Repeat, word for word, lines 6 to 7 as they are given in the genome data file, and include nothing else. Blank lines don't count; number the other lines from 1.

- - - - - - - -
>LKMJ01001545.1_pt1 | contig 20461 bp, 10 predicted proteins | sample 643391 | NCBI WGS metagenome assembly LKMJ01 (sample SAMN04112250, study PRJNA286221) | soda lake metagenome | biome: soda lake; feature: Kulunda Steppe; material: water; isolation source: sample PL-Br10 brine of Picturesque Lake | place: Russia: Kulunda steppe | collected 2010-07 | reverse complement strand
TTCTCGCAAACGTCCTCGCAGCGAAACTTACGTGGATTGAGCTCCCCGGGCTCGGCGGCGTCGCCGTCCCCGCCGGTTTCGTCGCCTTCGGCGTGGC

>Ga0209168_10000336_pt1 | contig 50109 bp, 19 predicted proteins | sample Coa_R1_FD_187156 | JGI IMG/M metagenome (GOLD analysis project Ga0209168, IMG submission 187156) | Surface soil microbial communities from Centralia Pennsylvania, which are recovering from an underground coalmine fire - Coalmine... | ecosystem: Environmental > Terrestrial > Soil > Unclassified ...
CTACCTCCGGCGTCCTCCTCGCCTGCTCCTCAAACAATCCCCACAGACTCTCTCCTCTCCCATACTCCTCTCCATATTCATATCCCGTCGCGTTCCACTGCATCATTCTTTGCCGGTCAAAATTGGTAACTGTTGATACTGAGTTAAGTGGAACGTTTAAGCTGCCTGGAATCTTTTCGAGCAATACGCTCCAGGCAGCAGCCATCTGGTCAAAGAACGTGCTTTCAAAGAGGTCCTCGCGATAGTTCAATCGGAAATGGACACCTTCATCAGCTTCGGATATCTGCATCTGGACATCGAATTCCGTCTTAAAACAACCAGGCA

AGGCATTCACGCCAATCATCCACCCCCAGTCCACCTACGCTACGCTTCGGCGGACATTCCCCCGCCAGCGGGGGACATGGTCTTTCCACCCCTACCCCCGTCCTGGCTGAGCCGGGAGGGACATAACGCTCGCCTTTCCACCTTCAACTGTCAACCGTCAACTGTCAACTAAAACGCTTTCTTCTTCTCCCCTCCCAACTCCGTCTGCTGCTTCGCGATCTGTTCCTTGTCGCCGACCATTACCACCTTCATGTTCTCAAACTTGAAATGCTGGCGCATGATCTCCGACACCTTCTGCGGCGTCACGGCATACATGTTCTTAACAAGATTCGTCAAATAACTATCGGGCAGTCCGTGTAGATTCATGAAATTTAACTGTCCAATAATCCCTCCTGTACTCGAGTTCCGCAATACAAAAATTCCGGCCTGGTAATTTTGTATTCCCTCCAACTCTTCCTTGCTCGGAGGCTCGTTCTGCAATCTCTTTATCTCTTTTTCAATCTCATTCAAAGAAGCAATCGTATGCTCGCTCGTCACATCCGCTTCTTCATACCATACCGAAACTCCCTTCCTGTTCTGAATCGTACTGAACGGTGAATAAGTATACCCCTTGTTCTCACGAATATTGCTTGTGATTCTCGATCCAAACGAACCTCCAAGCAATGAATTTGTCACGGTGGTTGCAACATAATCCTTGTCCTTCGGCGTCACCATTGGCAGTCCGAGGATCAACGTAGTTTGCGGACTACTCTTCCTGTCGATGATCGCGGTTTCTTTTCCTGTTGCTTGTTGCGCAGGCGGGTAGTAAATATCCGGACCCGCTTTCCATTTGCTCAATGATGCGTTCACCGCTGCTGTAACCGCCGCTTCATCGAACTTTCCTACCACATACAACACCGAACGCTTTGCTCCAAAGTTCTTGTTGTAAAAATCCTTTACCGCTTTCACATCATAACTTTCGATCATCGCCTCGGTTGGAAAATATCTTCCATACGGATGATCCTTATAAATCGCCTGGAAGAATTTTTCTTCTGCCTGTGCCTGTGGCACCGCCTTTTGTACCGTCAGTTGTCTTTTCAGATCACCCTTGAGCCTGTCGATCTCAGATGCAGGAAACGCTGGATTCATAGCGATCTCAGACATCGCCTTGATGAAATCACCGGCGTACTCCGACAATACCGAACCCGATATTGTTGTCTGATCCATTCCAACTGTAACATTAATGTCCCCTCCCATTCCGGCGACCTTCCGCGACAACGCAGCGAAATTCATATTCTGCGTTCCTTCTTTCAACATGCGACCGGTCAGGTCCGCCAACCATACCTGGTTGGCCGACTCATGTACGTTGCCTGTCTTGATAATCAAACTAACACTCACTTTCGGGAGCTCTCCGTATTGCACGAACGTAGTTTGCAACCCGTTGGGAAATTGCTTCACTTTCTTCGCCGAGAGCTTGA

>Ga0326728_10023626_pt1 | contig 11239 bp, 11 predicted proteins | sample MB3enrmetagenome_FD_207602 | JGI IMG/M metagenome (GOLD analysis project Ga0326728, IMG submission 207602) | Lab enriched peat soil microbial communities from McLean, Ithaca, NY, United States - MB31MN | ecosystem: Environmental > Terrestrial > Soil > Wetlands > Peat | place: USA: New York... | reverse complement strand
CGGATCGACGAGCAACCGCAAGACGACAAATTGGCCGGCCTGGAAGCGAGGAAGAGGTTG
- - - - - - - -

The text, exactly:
>Ga0326728_10023626_pt1 | contig 11239 bp, 11 predicted proteins | sample MB3enrmetagenome_FD_207602 | JGI IMG/M metagenome (GOLD analysis project Ga0326728, IMG submission 207602) | Lab enriched peat soil microbial communities from McLean, Ithaca, NY, United States - MB31MN | ecosystem: Environmental > Terrestrial > Soil > Wetlands > Peat | place: USA: New York... | reverse complement strand
CGGATCGACGAGCAACCGCAAGACGACAAATTGGCCGGCCTGGAAGCGAGGAAGAGGTTG